Why did Hannah’s words affect me so powerfully? Perhaps because she embodied everything I’m feeling with starting up this blog. A deep pull of purpose to share stories and learn from others. A desire to hear the darkest and most brutally honest parts of a person in the hope of shining light on it so we can all grow.
Hannah’s stories started out as a balance between humour and darkness – the tension and the laughter as she explained it. But it ended with anger and some of the rawest honesty I’ve seen on a stage. I was transfixed by it. It made me uncomfortable and I loved it. If only we could all be that honest and open about what we are struggling with.
Maybe I was so affected because her story could be mine. I have many painful stories too, some that I share, some that I don’t. People throw the line ‘man-hating lesbian’ at Hannah Gadsby regularly, which she denounces. She doesn’t hate men, but she has been afraid of them, due to a history of men abusing her verbally, physically and sexually. In my twenties, I wanted to be gay, after several years of negative experiences with men. Perhaps at that time, I could have identified as a man-hater. I did hate the men that had hurt me and was beginning to believe most men were capable of the abuse I’d been through. It took me years to move past those thoughts. If I’m honest they still occasionally come back to me now in my forties, despite being surrounded by so many wonderful men, including my husband and son.
I’ve spent the last couple of days devouring any information I can about Hannah Gadsby. I’ve let myself go down the rabbit hole of social media comments, trolls sharing #notallmen and the ensuing arguments it triggers. I want to watch the special again with my husband or my brother but worry that they will take it as a personal attack on them. As I watched Nanette, I tried to imagine how it felt to be a straight, white man in that audience, surrounded by so many people applauding Hannah’s commentary. It must have been hard not to feel some guilt was being lumped on you. She out-right said she was putting the blame on straight, white men.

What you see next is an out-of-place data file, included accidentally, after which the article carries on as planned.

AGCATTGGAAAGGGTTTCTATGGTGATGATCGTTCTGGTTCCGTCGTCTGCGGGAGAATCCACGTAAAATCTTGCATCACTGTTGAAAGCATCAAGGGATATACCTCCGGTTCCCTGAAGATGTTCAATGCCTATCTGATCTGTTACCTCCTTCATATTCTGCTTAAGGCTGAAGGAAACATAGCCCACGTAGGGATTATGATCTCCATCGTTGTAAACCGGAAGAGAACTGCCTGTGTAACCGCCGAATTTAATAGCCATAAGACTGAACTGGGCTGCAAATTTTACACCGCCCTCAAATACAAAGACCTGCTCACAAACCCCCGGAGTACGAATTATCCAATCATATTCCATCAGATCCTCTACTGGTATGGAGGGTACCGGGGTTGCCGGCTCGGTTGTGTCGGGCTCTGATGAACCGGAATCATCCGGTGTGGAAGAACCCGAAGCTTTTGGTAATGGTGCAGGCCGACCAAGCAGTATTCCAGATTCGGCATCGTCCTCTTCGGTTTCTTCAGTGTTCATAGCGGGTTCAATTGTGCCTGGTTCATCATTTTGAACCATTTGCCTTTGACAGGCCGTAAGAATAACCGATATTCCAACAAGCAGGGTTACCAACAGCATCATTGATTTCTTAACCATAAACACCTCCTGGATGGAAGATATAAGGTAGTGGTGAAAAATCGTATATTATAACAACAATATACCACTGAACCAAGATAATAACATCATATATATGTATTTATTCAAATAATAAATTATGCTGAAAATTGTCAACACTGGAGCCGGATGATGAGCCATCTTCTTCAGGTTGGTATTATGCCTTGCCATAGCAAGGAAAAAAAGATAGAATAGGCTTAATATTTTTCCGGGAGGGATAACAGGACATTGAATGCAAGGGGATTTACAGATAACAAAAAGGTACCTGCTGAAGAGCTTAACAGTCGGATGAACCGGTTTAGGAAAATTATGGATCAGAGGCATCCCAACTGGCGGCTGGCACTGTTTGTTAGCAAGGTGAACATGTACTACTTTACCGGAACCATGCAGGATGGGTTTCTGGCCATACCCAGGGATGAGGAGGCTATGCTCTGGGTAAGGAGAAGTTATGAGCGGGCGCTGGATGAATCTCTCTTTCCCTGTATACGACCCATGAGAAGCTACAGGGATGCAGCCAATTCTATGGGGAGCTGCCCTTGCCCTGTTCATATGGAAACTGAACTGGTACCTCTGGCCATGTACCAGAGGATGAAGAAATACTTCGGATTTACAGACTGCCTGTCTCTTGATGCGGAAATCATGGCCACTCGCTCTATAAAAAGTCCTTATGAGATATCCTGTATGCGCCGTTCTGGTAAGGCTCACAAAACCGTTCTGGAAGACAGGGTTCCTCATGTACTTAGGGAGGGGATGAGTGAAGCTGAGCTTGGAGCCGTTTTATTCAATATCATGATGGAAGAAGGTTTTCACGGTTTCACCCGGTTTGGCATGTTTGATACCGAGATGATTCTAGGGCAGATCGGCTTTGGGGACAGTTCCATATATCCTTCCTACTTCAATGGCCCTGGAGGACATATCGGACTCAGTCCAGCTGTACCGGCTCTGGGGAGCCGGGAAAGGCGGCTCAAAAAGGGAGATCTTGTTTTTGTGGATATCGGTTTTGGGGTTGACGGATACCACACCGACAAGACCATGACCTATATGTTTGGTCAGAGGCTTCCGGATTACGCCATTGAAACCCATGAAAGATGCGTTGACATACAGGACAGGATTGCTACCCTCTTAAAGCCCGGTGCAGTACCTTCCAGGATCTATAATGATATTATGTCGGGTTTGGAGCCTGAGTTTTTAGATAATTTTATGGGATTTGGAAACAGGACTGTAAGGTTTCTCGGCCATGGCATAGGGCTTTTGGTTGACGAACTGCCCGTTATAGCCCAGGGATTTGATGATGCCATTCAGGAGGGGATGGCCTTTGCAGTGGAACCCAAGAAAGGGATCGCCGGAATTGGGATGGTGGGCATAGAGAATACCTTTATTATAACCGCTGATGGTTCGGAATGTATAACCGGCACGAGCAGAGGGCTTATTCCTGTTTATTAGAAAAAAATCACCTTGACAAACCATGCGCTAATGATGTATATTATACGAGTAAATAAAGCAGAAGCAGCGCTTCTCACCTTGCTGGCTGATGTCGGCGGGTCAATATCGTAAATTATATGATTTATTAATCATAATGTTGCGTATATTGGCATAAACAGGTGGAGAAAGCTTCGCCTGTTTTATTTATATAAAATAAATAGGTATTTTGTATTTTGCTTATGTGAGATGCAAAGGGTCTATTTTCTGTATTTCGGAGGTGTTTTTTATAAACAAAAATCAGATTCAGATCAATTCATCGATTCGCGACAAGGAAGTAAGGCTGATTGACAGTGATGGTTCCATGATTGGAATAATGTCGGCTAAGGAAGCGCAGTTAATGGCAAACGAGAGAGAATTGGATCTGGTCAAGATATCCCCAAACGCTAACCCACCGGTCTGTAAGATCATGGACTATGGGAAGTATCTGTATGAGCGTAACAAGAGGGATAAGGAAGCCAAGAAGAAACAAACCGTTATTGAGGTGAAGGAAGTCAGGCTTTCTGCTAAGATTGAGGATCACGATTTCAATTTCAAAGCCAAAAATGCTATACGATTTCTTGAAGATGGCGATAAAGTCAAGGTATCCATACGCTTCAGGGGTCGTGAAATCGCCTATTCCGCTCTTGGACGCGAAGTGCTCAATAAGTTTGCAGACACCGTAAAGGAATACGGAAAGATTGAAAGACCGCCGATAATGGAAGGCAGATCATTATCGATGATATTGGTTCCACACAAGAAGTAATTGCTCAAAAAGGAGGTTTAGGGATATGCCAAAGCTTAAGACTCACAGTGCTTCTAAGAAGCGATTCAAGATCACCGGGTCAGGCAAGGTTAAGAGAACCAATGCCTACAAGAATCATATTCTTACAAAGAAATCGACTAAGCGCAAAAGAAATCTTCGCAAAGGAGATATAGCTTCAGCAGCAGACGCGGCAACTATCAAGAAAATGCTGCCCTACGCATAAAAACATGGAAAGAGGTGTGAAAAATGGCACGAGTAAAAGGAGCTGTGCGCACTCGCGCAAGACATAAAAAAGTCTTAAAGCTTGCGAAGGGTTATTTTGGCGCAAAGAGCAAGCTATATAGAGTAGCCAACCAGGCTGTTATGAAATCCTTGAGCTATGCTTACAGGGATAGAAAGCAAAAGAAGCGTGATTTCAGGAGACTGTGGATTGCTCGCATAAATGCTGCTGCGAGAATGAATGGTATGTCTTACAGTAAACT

I know my husband is not at all sexist, in fact, I’d describe him as a strong feminist. But he has struggled with the shift we’ve seen in the post #MeToo and #TimesUp society and the feeling that all men are being tarred with the same brush. There is a backlash now as the #MenToo theme is building. I recently read two quotes that I think relate to this.
“It’s not about all men are being menaces to women; it’s about all women having been menaced by men.”
“If it’s not about you, stop making it about you.”
I really feel that Hannah Gadsby’s ‘Nanette’ could have a transformative power on society if we all watched it. It isn’t about passing blame so much as it’s about calling everyone to do better. I’ve been guilty in my life of keeping quiet when the witness to inappropriate behaviour – aimed at others and myself. The issue of prejudice and harassment isn’t for women alone, as many men have been victim to it too. This is an issue for all of humanity to expect better from each other. The hashtag #IWill and #IWillSpeakOut calls on everyone, especially men, to stand up and hold others accountable for their behaviour, even if it makes you unpopular. One of my favourite quotes is “The only thing necessary for the triumph of evil is for good men (and women) to do nothing”. Speak up every time you witness unwanted physical touch, slut shaming, sexual innuendo that makes a woman uncomfortable, conversations that objectify women, locker-room banter, wolf-whistling (no, it’s not a compliment!). Don’t accept the ‘boys will be boys’ mentality. This is a great article from Seth Adams, written in response to the #MeToo movement, where he lists the things he promises to do moving forward. Make your list.
Towards the end of ‘Nanette’, Hannah Gadsby says “What I would have done to have heard a story like mine” Let’s all tell our stories because someone, somewhere is needing to hear it.